Michael S. Slocum, Ph.D.
Principal and Chief Scientist
The Inventioneering Company*
(*Adjunct Assistant Professor
North Carolina State University)
This article is a continuation of a column that was begun in December 1998.1 This column is about my personal journey through the TRIZ education process.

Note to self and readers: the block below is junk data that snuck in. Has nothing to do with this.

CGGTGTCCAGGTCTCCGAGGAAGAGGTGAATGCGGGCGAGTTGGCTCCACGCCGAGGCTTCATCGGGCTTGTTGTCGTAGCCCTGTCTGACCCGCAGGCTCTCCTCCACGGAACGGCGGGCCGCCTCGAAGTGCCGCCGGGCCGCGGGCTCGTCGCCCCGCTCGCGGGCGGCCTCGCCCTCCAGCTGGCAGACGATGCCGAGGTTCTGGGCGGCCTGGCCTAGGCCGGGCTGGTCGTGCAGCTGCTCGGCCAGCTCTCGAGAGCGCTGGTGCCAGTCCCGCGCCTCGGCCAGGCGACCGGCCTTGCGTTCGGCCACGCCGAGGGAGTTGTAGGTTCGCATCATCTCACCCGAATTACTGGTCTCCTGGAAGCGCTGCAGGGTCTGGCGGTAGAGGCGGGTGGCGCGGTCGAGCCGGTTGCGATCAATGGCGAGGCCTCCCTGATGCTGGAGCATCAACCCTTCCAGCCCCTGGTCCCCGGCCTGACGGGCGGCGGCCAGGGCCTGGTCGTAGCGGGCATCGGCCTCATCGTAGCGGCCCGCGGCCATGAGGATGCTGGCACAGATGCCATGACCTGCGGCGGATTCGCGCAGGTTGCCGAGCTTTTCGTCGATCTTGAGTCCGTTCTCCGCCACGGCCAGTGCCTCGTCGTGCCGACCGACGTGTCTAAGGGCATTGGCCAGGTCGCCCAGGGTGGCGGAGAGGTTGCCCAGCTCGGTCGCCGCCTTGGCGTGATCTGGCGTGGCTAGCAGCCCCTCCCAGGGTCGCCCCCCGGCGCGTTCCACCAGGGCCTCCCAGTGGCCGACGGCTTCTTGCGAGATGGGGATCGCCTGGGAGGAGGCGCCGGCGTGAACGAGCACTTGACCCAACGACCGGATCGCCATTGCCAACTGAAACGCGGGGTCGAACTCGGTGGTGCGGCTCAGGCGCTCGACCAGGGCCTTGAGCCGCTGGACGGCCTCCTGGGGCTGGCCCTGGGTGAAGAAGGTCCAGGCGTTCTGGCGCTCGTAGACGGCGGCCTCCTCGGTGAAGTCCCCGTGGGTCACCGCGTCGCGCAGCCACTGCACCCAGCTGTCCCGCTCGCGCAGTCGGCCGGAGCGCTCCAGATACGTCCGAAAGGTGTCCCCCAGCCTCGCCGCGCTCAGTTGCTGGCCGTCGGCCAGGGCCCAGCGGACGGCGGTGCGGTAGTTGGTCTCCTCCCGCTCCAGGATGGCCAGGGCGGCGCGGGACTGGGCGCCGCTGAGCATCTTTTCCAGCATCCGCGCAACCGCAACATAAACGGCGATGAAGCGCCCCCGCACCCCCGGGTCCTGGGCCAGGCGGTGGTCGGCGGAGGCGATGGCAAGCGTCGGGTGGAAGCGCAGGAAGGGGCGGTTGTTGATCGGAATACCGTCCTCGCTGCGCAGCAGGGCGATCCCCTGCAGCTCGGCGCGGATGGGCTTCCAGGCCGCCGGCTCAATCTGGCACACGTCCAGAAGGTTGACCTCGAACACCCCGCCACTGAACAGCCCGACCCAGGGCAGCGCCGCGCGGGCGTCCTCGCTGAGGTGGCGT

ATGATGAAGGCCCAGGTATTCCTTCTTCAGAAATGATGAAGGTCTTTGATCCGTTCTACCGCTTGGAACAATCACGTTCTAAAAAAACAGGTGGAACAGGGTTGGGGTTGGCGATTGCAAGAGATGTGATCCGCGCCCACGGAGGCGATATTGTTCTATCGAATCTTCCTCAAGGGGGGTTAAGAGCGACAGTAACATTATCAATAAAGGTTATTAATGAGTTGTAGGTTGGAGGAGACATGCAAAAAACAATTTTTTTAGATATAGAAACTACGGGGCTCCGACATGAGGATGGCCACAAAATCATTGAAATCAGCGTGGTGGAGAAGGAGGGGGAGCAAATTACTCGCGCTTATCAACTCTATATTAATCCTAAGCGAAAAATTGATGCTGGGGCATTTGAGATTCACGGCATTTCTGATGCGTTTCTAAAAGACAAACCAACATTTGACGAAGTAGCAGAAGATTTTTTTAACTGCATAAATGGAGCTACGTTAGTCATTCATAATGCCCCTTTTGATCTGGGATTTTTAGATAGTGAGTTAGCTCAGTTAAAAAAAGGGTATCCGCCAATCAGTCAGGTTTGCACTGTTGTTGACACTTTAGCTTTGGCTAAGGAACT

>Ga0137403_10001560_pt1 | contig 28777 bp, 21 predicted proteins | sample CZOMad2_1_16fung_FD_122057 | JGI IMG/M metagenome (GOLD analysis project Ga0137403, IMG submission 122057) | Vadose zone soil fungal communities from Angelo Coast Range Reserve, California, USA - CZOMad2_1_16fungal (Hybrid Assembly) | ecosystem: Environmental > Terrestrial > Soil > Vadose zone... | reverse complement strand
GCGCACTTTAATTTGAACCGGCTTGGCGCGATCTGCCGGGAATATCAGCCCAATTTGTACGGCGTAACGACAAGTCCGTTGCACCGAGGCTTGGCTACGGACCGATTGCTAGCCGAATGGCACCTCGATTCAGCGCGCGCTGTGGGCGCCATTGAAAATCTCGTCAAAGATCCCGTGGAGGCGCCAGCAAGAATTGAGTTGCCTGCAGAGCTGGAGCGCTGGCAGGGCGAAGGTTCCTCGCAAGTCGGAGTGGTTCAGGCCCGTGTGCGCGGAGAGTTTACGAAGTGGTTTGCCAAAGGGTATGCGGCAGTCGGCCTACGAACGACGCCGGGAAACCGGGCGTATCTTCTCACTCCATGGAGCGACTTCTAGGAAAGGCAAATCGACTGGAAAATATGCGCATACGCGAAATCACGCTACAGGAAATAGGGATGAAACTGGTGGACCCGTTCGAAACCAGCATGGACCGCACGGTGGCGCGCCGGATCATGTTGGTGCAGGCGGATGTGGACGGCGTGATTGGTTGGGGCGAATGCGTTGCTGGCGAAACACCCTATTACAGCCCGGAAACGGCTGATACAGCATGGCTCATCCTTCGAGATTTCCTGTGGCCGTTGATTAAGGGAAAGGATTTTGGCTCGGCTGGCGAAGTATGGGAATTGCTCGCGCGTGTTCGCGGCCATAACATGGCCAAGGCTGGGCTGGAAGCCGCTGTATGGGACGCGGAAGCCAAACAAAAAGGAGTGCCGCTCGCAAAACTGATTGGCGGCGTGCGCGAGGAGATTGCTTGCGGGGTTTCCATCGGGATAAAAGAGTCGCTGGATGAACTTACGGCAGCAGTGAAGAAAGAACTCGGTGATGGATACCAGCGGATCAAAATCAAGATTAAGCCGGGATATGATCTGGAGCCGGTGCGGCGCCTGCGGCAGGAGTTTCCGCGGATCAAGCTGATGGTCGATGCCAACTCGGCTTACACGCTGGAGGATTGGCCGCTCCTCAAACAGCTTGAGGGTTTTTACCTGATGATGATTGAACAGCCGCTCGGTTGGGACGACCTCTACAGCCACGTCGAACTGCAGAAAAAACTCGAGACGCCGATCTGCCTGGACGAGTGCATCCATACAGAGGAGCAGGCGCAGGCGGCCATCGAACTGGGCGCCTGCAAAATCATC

The Invention Machine Corporation2 training was held in Los Angeles California in 1996 and was primarily focused on their TechOptimizerÔ software product. During the class I was introduced to the basic theory of contradiction matrix theory for the first time. The Principles module of the software allows the user to define a problem (using contradiction identification) by contrasting a parameter from the existing 39 parameters as defined by Altshuller that improves with a parameter (again, from the 39) that degrades3. This contrasting of parameters yields several principles, with examples, the user may use to stimulate concept generation. I found the examples to be extremely useful because the reduction of the principle to a concept can be difficult when the intent of the principle is not evident to the problem solver. The utilization of examples assists in the performance of the required analogous thinking required. The explanation of this tool and performing some exercises in the class were beneficial as an introduction to the foundational work of Altshullers contradiction matrix theory. The Prediction module was introduced as a method of introducing alternative substances into or around an existing system. It wasnt obvious to me at the time but it is now clear that the prediction module is based on the work of Altshuller in the area of the evolution of technical systems. Dr. Domb points out this strong correlation in her training materials that refer to the prediction tree and the evolution of technical systems. The Effects module is a collection of scientific phenomena that can be used as a fund to find alternative methods of performing a required technical function. This effect fund is analogous to the collection of effects found in Creativity as an Exact Science, Appendix 34. The Function Analysis module allows the user to create a model demonstrating the functions of components as well as their interactions. The basis for this module is strongly related to value engineering but it is a strong connection to the TRIZ tools employed by the software as it allows the user to eliminate components from their system (trimming) which allows the system to migrate towards the ideal state (ideal final result, IFR)5. This process invariably yields problems associated with this migration towards ideality and it keeps track of these complications. The software then allows the user to apply the modules toward reaching resolution of these complications. The software uses a value engineering based function module as an entry point for the application of the TRIZ tools that are present.